My recent work has involved making objects that use ‘technologies of their time’ in order to reflect on questions of memory, nostalgia and the gaps in collective histories. This has sometimes involved recording a sound or image digitally and ‘translating’ it into an analogue technology. (I know I’m treading all kinds of fine lines here).

Typically this gives the recorded image or sound a much more ‘thing’-like’ quality: unreliable memories, expressions and conversations suddenly become more solid and weighty. Vinyl acetates, 35mm slide film, magnetic VHS tape – all these technolgies are thrown into a kind of sculptural relief when imagined alongside the floating ephemera of mp3s, tiffs and jpegs.

Maybe even more interesting than the ‘things’ that have been produced are the people this process has brought me into contact with.

Tina and Werner are from Germany. They are sound engineers and make one-off vinyl records. ‘Nothing is beyond the audible range of Tina’s ears – she can hear the bats communicating – that’s about 22kHZ!’

Aidan is a guy from Dublin, who amongst other things, carved me a piece of 10″ vinyl on a specially designed lathe. A lathe. I saw it and it is a really beautiful thing. (Tina and Werner use a lathe too of course but I didn’t get to see it).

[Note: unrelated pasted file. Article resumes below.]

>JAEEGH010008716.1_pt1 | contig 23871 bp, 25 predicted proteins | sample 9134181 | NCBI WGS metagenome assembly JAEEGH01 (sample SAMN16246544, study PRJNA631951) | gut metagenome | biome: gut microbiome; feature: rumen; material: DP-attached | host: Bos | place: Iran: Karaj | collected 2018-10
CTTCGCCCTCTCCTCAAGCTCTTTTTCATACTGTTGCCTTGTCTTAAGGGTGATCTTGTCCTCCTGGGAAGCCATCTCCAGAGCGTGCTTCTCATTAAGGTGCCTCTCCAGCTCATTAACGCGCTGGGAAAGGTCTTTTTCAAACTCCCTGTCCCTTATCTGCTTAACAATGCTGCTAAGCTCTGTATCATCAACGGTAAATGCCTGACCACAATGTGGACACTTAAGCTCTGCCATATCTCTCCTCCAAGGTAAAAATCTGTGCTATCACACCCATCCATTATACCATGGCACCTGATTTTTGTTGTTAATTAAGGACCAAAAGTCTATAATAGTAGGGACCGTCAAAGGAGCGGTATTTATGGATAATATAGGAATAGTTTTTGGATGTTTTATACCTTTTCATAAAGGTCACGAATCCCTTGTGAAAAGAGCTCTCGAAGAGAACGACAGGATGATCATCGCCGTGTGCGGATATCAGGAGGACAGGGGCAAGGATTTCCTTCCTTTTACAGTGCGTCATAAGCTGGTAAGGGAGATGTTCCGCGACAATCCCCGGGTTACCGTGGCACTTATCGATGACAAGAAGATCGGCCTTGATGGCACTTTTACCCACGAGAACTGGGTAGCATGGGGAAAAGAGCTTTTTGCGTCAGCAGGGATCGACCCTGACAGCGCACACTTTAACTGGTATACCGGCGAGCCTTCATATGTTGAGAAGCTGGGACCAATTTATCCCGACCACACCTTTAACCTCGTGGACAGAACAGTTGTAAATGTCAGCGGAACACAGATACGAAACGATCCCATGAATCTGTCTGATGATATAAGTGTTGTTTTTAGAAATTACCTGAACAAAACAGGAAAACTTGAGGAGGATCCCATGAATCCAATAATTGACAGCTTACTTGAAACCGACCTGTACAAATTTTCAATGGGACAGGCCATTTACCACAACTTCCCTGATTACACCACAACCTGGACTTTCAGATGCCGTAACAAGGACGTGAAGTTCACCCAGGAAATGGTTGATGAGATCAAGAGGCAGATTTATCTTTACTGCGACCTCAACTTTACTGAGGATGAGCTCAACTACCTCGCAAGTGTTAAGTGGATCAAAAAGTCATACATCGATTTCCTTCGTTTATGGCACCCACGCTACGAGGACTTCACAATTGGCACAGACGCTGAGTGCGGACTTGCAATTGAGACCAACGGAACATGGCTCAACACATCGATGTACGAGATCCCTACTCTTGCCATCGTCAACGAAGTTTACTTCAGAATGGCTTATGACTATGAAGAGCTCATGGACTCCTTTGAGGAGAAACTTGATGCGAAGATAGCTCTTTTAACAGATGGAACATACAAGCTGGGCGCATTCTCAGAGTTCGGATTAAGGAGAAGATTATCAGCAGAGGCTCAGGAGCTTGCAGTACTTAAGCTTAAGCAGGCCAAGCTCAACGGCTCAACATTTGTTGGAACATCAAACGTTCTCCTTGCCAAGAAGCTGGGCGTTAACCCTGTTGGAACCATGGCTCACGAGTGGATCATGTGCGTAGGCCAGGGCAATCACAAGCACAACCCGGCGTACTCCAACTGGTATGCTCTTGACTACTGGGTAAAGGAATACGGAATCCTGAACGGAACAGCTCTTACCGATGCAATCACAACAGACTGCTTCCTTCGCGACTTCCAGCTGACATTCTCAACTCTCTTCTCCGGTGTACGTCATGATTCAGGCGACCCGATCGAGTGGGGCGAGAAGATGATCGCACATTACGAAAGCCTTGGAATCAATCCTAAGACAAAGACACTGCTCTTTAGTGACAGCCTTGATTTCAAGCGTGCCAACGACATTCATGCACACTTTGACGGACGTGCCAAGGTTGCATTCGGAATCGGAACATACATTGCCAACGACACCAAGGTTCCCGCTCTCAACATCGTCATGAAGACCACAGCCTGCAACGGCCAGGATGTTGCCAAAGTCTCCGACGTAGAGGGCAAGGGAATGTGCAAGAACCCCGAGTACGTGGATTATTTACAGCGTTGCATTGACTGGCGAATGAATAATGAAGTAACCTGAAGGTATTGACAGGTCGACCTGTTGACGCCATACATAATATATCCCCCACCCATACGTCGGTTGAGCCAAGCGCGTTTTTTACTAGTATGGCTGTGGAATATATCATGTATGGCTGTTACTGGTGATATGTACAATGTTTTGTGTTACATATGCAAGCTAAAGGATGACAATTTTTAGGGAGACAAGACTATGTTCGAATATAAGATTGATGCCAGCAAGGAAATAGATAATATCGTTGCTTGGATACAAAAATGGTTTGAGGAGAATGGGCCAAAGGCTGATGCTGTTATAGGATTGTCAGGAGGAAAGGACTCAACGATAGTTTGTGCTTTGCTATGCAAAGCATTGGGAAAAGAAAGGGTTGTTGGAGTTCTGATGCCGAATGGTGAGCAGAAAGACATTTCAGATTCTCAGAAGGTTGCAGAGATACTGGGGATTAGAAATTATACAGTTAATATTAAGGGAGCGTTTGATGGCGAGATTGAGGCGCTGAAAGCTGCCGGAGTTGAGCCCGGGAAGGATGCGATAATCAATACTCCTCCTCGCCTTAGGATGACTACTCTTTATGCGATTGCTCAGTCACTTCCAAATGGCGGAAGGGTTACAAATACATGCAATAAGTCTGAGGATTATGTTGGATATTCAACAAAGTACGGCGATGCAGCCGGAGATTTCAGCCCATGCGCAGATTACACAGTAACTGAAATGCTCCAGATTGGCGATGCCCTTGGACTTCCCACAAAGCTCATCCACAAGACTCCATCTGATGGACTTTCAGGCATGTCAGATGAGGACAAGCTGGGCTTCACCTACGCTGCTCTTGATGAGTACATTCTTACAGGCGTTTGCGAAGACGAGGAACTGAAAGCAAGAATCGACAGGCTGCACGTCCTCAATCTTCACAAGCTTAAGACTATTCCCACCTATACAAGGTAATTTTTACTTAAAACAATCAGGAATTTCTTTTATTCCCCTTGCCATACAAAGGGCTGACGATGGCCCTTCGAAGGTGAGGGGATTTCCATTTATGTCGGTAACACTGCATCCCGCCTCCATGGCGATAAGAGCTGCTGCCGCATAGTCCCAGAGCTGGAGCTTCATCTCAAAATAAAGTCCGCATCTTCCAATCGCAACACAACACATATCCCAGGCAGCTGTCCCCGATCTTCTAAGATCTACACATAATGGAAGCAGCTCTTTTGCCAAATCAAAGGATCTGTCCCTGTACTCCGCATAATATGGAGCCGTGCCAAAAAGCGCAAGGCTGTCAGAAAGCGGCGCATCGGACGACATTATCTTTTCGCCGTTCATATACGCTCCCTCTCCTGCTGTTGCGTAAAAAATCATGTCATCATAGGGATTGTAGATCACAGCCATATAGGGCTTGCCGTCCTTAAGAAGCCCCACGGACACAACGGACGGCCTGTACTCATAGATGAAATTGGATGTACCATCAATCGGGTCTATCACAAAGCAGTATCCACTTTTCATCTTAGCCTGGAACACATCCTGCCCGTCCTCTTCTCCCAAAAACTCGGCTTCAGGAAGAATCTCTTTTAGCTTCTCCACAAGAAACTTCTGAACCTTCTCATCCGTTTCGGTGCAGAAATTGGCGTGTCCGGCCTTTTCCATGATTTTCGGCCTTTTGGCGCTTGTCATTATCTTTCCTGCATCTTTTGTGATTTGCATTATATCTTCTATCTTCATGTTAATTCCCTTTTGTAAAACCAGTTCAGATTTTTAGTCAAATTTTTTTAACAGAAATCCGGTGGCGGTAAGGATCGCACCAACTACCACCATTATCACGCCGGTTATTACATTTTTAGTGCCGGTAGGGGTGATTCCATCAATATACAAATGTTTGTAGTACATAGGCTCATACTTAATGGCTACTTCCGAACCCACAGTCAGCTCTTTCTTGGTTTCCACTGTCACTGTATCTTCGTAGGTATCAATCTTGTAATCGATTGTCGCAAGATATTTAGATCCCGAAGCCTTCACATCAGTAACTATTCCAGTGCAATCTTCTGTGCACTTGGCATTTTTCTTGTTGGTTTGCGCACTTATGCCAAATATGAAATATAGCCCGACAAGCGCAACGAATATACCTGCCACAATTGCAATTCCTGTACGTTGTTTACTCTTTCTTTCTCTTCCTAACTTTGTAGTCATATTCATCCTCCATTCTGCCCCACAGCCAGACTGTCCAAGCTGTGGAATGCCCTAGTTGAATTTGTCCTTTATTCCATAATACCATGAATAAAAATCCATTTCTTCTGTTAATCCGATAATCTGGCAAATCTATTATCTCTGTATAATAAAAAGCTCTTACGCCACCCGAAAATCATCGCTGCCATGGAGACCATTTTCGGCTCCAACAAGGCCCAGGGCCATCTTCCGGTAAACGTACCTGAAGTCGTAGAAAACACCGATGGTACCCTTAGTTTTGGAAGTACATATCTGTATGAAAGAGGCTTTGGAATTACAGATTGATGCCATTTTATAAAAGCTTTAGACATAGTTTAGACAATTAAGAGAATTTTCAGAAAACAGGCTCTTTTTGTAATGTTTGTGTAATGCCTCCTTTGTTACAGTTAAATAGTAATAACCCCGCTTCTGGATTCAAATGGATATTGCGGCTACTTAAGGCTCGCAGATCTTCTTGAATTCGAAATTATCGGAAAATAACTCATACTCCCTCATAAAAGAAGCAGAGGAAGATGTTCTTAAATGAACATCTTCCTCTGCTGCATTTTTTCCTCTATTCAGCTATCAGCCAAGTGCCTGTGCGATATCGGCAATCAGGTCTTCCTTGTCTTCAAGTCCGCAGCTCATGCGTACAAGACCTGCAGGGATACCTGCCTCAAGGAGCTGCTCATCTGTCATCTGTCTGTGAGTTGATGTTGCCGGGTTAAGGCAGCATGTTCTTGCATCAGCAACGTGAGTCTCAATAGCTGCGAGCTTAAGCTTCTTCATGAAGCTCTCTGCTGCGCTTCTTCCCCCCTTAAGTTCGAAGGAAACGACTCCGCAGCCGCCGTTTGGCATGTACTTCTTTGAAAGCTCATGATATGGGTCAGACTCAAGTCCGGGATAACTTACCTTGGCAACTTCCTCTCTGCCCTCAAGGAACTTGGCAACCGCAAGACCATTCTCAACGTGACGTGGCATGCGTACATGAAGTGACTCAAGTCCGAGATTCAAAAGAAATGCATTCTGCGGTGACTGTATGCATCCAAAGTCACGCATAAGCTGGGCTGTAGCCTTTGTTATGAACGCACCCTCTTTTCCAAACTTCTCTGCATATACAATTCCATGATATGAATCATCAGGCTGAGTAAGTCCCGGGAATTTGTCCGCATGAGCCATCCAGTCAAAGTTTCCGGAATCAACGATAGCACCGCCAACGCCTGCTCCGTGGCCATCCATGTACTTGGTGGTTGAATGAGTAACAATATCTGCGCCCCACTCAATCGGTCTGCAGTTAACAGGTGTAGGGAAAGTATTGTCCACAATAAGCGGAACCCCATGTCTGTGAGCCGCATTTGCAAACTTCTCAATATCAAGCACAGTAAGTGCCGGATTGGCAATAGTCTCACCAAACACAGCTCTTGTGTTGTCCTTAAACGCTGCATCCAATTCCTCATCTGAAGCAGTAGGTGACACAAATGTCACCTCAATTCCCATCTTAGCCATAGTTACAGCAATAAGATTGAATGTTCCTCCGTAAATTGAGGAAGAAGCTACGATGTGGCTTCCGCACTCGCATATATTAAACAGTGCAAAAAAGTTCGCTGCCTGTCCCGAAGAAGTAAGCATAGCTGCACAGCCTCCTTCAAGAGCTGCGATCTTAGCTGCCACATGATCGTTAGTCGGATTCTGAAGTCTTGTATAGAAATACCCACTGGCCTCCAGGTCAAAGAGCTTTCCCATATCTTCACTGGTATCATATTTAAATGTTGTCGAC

Julien is a French guy living in Galway who is in the know when it comes to super 8 film. He sells all kinds of super 8 camera euipment and is really knowledgeable and helpful.

Often there is a peculiar kind of camaraderie involved in these endeavours and the particular communities of interest they generate and support. Typically sourced over the net or through word of mouth, many of these people could be imagined as contemporary artisans, or cultural custodians of a kind (or imagine themselves that way). I’m not necessarily anti-digital at all, and there are a million advantages to digital media, but the appeal of crackle-and-pop analogue technology is very powerful too.


I’m leaving the final words on this subject to Tacita Dean for the moment –

I realise that I do not know what analogue means. I flounder about trying to find a definition. Analogue, it seems, is a description – a description, in fact, of all things I hold dear… Thinking becomes analogue when it is materialised into a concrete form; when it is transmuted into lines on paper or marks on a board…

I should not eschew the digital world… but for me, it just does not have the means to create poetry; it neither breathes nor wobbles, but tidies up our society, correcting it and then leaves no trace. I wonder if this is because it is not borne of the physical world, but is impenetrable and intangible.

(Tacita Dean, Hugh Lane Gallery, 2007, p. 42. Image: Tacita Dean, Foley Artist, 1996. Image held here)